Posted in 1960s, Music, The Monkees

Happy 50th birthday, BB&M!

Image used solely to illustrate the subject for the purpose of an album review, and consistent with Fair Use Doctrine

Released 22 April 1968, The Birds, the Bees, & The Monkees was The Monkees’ fifth studio album, and their first to not reach #1. It reached #3 in the U.S., #5 in Australia, #6 in Canada, #8 in Finland, #28 in the two Germanies, and #44 in Japan. The album failed to chart at all in the U.K.

This album came at a very difficult crossroads in the band’s career. Their awesome TV show had been cancelled (the last episode aired 25 March 1968); their trippy movie Head was a box office flop; and the bulk of their fanbase were starting to move on to other music.

Track listing of the most widely-available remastering, with stars by bonus tracks:

“Dream World” (written by Davy and Steve Pitts)
“Auntie’s Municipal Court” (Nez and Keith Allison; an unusual example of Micky singing lead on a Nez song)
“We Were Made for Each Other” (Carole Bayer and George Fischoff)
“Tapioca Tundra” (Nez) (#34 in the U.S.)
“Daydream Believer” (John Stewart) (#1 in the U.S.; #5 in the U.K.)
“Writing Wrongs” (Nez)
“I’ll Be Back Up on My Feet” (Sandy Linzer and Denny Randell)
“The Poster” (Davy and Steve Pitts)
“P.O. Box 9847” (Tommy Boyce and Bobby Hart)
“Magnolia Simms” (Nez)
“Valleri” (Boyce and Hart) (#3 in the U.S.; #12 in the U.K.)
“Zor and Zam” (Bill and John Chadwick)
“Alvin” (Nicholas Thorkelson)*
“I’m Gonna Try” (Davy and Steve Pitts)*
“P.O. Box 9847” (Early Mix)*
“The Girl I Left Behind Me” (Neil Sedaka and Carole Bayer)*
“Lady’s Baby” (Peter)*

I have a 1996 vinyl reissue with two bonus tracks, “I’m Gonna Try” and an alternate mix of “P.O. Box 9847.” It was sealed, but I had to open it. I normally don’t buy sealed editions, but that was the one and only copy in stock at either branch of Last Vestige Records. This was also 2003, so it wasn’t that old. I never would’ve opened a sealed LP of very old vintage. The plastic wrap is still loose around it.

In 2010, Rhino released a deluxe 3-CD edition, available only online from their website. As far as I can determine, it’s no longer for sale through Rhino, though one can find it through third-party sellers on sites like Amazon and e-Bay (for quite a steep price). This boxed set has the original album in both stereo and mono, along with over 60 bonus tracks, an essay booklet, and a commemorative pin.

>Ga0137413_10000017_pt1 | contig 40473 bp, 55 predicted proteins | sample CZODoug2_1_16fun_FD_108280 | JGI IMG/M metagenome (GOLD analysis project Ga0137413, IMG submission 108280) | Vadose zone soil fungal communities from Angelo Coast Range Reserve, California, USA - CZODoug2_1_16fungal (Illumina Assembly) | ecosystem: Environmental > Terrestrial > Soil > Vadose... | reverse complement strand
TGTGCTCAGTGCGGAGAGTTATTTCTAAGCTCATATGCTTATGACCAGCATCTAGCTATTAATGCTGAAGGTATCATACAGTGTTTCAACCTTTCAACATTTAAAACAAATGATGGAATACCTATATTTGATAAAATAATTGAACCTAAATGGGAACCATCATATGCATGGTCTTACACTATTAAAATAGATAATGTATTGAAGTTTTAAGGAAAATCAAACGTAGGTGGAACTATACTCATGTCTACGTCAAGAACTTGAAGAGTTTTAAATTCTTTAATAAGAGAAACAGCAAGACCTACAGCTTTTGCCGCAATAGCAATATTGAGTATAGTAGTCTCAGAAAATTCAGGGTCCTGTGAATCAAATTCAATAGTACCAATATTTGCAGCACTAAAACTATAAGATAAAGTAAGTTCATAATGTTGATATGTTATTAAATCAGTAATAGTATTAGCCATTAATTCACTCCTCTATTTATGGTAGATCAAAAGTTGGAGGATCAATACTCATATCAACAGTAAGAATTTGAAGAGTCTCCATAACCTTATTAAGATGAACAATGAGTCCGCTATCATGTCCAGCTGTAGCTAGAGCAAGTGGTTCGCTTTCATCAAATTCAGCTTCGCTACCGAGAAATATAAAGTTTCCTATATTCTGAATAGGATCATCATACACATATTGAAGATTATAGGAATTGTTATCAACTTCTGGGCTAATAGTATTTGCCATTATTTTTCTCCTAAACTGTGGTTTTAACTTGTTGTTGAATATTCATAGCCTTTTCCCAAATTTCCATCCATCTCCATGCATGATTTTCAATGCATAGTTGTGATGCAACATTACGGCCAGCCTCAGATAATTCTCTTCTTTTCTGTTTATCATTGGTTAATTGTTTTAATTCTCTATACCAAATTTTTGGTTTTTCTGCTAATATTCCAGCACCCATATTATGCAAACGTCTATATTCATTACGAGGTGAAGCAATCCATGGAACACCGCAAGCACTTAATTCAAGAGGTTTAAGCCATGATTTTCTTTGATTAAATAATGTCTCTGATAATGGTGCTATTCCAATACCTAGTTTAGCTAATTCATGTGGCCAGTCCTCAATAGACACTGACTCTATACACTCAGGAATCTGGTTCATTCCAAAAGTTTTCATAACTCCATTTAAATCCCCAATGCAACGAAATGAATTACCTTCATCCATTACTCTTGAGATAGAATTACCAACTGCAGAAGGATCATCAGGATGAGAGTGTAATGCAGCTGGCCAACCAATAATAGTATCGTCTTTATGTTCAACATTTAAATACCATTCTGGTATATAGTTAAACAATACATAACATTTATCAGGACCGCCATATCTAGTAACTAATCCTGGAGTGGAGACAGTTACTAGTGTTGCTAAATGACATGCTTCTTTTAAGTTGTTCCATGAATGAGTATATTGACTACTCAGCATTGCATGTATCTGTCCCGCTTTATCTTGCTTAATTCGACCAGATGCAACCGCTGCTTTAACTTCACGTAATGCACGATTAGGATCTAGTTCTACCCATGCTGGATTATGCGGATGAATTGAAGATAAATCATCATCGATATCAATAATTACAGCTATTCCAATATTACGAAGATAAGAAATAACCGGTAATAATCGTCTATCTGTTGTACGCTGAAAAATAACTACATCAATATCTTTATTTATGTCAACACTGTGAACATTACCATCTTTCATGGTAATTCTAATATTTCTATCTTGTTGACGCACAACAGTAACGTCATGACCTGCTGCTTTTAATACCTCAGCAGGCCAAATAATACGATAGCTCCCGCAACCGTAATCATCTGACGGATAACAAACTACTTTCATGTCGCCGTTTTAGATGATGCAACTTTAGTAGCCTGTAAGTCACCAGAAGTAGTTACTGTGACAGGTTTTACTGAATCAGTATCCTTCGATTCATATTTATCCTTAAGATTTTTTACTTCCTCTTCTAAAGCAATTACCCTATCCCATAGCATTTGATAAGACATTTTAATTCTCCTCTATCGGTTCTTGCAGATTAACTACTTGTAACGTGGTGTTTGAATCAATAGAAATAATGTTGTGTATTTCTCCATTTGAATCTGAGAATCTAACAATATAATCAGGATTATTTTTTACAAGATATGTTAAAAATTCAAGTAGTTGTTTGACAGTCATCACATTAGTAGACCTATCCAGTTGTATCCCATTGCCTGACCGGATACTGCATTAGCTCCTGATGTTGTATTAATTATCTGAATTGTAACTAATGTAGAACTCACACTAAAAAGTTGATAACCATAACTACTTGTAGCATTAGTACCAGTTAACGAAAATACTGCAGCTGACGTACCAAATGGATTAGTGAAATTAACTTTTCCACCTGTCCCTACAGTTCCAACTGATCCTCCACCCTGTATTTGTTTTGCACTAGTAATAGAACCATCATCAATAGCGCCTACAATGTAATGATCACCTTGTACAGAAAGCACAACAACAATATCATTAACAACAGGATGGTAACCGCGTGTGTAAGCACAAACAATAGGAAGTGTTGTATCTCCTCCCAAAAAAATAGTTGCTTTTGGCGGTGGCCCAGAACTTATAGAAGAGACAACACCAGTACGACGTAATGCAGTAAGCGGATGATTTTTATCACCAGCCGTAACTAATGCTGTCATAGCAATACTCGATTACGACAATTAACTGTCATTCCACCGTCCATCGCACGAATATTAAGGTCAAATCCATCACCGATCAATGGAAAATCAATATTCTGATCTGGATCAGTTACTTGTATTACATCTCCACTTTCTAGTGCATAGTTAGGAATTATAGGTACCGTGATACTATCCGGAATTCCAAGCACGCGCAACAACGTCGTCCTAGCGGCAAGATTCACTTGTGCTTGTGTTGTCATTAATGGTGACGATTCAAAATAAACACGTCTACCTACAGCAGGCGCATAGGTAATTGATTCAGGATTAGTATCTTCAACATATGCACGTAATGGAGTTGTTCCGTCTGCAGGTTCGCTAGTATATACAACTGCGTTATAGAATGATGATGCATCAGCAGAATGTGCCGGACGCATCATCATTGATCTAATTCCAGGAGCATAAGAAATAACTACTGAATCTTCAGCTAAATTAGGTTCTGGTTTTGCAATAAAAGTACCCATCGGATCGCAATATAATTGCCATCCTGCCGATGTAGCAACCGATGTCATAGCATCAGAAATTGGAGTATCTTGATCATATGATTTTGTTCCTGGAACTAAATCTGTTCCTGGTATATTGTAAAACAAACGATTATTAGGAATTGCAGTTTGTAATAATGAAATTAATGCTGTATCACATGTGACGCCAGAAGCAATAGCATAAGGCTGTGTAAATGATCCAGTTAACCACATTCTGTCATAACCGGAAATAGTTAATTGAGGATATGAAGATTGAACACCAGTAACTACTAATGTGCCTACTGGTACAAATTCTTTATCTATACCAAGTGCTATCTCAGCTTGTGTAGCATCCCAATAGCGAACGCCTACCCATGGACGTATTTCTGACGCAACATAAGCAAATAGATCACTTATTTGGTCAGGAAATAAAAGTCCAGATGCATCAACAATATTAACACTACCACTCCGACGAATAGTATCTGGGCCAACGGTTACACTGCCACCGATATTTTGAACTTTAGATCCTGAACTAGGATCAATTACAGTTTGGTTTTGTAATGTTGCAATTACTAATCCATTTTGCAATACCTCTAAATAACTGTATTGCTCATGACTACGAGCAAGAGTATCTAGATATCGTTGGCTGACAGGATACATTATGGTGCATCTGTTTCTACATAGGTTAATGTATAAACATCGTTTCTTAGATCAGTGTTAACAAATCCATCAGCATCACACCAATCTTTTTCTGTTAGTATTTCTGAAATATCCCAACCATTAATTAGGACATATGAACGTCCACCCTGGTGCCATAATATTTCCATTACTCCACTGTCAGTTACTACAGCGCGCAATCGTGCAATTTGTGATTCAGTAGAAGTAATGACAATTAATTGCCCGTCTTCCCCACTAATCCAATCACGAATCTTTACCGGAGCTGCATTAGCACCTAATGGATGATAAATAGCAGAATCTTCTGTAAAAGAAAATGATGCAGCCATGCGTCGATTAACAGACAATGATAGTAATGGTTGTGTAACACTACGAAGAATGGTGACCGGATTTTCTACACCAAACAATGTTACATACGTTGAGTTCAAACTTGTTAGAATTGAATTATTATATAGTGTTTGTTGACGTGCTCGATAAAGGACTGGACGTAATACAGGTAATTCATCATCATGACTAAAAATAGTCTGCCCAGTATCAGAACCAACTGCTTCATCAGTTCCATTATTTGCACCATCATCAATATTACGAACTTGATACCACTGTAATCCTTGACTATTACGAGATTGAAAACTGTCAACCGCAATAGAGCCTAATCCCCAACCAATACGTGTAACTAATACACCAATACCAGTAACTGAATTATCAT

My favourite tracks are “Writing Wrongs,” “Tapioca Tundra,” “I’ll Be Back Up on My Feet,” and “Zor and Zam.” The lattermost appears in the final episode of The Monkees, and the end never fails to give me goosebumps. I won’t spoil it for those who haven’t heard it. “Zor and Zam” is also powerful evidence for Micky as one of rock’s most underrated male vocalists.

A lot of people trash “Writing Wrongs” as one of the band’s worst songs, but I absolutely adore how trippy and out there it is. The comparison to The Beatles’ “Revolution No. 9” is very apt. Many people hate that song too, but I’ve listened to it on repeat many times. You either love or hate it.

BB&M is often called The Monkees’ White Album, with each Monkee doing songs in his own respective style, a band album that’s more like a solo showcase for each. While I’d rate this album 5 stars without contest, I can see how it might not be the most ideal album for a potential new fan. It’s more of an album to save for after one’s fandom is stronger and more established.

Author:

Writer of historical fiction sagas and series, with elements of women's fiction, romance, and Bildungsroman. Born in the wrong generation on several fronts.

6 thoughts on “Happy 50th birthday, BB&M!

  1. One of the Monkee’s lives near me. My claim to fame. Wait! I have one more. So do Lawerence Yep and Beverly McCleary. I thinks she’s something like over a hundred years old. Writing seems to have been good for her.

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  2. I always liked the music of The Monkees, but I rarely watched their TV show and never bought any of their albums. At the time I guess I didn’t have a full understanding of how good their music actually was. They always seemed kind of teeny boppy and silly to me. Now I have a greater appreciation for the actual music.

    Arlee Bird
    Tossing It Out

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